Attitudes are changing, albeit slowly. Nowadays I’m more inclined to shout about my passion for gaming rather than sheepishly admit to it like a dirty secret. And more and more often the people I meet will react to the news that I’m a gamer with an excited monologue about how they’ve just finished the latest Zelda game or a fond anecdote about the time they stayed up all night playing Plants Vs. Zombies. Gaming is misunderstood by many at the same time as being incredibly important for an ever-growing community, so now seems like as good a time as any to analyse why games mean so much.

Over the next few weeks I’ll attempt to dissect gaming down into its component parts in an attempt to work out exactly why they inspire such passion and devotion, and I’d be grateful for your own perspectives along the way.

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A world without Mega Man

Today was a sad day.  It marked the first time I had ever met someone who simply had never heard of Mega Man.  Not ‘hadn’t ever played a Mega Man game’ or ‘had only played Mega Man ZX games’, but someone who if a picture of a Mega Man game was showed to him, couldn’t tell you that it wasn’t Adventure Island (I didn’t ask him if he knew what that was).

To embarrass him further  he thought that Mega Man was Astro Boy.  But I digress.

The sad part is that, while Mega Man hasn’t been as relevant as it perhaps was in the 8 and 16 bit generations, Mega Man (and variations of said Man) has had more than a handful of praiseworthy entries in the enduring series.  In the last five or so years we’ve had a couple of retro Mega Man sequels in the form of Mega Man 9 and Mega Man 10, a collection of incredibly polished and punishing games that formed the Mega Man Zero series on the Game Boy Advance, and even a couple of DS games that while not soaring to the heights of the GBA games were still solid games in their own right.  In short, Mega Man has been almost as active in recent times as he was at the peak of his popularity.  Unfortunately many of the punters haven’t been paying attention.  And that’s a real shame.

I can understand why the Man in Blue and his Zero friend aren’t matching it pound for pound with the likes of Marcus and Dom from Gears of War – the barrier to entry is high and the game style unabashedly retro, not to mention the games being mostly confined to handheld systems for the best part of a decade.  But I simply can’t imagine a world without at the very least being exposed to one of the most iconic video game series’ of all time.  Perhaps a sign of the time, mascots and franchises at some point become irrelevant, that is a fact that is inevitable.  Thankfully the platforming genre, the very genre that Mega Man pioneered, is one that has had a revival by way of smaller game studios including the indie game space.  So at the very least games like Super Meat Boy and Prinny: Can I Really be the Hero are keeping the spirt of Mega  Man alive, even if the faces are different.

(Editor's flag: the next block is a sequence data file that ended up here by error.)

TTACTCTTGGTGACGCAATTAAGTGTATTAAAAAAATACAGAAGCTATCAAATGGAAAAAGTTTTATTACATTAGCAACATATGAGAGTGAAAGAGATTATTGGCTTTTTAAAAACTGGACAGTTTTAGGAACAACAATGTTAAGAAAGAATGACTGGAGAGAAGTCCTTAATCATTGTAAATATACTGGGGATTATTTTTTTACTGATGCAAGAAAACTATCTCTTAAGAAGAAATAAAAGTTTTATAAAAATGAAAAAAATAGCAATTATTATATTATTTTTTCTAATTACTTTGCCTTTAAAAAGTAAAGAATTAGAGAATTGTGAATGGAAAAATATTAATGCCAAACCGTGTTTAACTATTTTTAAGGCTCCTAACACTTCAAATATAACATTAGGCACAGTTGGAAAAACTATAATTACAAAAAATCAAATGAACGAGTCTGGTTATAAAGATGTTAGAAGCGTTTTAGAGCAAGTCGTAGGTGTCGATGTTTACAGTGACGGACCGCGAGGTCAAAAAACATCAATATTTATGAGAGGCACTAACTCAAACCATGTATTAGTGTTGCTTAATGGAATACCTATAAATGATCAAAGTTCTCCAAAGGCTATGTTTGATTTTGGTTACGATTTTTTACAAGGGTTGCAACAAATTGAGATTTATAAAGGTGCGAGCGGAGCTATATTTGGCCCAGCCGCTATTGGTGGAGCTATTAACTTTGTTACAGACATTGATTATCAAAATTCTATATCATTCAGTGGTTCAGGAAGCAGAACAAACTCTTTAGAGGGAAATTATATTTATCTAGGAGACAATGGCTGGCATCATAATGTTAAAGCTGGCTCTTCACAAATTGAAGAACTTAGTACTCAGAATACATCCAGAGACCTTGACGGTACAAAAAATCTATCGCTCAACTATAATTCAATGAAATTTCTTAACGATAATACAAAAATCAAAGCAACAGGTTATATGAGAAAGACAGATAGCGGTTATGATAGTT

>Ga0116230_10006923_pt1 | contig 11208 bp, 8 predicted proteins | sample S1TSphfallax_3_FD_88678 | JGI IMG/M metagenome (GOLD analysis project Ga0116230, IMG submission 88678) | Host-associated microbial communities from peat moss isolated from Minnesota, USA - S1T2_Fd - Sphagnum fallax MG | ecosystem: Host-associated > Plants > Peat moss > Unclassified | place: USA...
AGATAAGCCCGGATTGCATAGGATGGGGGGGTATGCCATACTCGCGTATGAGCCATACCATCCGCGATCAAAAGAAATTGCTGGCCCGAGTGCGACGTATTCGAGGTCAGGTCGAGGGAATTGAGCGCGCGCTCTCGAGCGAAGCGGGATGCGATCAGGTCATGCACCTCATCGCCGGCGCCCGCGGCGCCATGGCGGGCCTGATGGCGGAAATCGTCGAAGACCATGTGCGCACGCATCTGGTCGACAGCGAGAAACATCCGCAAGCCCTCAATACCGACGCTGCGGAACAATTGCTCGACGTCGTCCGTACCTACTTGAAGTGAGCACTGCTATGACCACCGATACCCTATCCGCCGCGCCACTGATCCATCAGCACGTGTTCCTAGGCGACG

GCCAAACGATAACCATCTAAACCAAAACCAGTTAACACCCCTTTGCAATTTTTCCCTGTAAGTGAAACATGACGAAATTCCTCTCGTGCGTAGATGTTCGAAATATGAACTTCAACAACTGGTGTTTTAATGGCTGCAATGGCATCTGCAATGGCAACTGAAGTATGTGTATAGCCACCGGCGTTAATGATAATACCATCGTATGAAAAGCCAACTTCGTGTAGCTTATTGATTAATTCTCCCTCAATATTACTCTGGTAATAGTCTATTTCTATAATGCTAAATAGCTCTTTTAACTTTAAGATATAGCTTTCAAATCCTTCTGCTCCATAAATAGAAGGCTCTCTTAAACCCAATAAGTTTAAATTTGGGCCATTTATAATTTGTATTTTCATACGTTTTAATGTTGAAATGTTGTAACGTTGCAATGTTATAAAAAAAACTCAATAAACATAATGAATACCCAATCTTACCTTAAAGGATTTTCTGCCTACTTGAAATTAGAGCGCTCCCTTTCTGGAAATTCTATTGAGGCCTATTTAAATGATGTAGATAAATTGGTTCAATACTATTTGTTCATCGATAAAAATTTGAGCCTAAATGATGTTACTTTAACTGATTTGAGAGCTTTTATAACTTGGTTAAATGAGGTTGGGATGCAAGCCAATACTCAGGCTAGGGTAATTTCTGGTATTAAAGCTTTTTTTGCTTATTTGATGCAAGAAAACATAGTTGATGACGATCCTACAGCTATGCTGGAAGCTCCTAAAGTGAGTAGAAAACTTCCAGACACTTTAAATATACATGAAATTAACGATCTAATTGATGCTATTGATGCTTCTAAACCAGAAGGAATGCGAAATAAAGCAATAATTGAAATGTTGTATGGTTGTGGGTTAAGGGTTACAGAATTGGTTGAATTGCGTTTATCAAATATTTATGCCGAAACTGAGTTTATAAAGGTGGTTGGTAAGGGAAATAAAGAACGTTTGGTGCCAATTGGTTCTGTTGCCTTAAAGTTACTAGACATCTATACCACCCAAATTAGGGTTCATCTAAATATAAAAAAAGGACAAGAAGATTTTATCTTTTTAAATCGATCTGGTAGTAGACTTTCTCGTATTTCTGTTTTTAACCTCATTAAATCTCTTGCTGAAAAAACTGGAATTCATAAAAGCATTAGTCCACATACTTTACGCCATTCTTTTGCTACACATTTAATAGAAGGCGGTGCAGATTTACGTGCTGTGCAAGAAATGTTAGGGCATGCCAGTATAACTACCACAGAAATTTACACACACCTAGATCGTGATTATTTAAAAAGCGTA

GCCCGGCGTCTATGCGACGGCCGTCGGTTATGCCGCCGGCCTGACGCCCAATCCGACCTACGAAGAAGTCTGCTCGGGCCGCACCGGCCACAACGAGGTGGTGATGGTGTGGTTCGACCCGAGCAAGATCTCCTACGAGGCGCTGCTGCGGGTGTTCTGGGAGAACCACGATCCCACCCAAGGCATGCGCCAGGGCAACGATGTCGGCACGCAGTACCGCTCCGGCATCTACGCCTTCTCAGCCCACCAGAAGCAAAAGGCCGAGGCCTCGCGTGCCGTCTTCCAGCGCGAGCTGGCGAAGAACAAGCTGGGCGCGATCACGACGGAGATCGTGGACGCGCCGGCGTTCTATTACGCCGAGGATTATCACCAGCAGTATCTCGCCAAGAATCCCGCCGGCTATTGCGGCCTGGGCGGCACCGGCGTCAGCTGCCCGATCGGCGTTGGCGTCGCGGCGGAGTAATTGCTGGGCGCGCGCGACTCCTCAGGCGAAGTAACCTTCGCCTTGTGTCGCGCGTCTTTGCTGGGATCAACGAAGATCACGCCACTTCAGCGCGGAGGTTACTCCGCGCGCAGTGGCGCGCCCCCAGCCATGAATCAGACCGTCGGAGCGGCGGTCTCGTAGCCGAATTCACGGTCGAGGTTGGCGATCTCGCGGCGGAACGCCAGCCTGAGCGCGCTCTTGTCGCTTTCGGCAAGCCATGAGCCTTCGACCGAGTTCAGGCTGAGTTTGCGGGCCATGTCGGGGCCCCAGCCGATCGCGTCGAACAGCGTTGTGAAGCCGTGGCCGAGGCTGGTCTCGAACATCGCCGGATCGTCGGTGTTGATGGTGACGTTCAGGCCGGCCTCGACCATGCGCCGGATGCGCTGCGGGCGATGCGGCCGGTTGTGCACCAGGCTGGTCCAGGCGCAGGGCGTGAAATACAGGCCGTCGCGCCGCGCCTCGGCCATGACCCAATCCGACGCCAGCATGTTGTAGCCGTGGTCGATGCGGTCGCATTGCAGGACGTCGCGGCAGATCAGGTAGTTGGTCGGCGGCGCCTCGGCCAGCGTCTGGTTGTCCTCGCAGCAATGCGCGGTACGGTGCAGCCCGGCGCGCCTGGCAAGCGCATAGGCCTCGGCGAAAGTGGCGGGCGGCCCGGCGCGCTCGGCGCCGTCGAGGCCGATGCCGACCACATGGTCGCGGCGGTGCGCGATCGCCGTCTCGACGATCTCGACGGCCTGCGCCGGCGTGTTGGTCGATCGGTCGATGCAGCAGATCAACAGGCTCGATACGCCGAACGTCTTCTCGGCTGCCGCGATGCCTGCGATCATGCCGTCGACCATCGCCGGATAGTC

So spare a thought for those mascots that have been and gone, and if you’d be so kind, perhaps go and try a game genre you’re not familiar with.  It may not be to your taste, but then again you may find your next favourite game.  If not of course, I’ll be lamenting all the hairs I pulled out playing the games while you young punks enjoy young luscious flowing locks playing your soft modern video games.  I kid.  My hair is amazingly plentiful.

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Murder as an Artform – Assassin’s Creed: Brotherhood

It’s been just over a year since my inaugural review on A Most Agreeable Pastime, in which I heaped praise upon the doorstep of Assassin’s Creed II. It seems fitting then that this week’s review is of its sequel, Assassin’s Creed: Brotherhood, which I’ve just finished playing and very much enjoyed. Look out for a review of Assassin’s Creed: Revelations this time next year as I maintain my reputation for steadfastly remaining a good couple of years behind the rest of the gaming community – we may not be timely here on A Most Agreeable Pastime, but you could never accuse us of jumping on every fad gamewagon that rolls into town. Although I might buy a Wii U in November.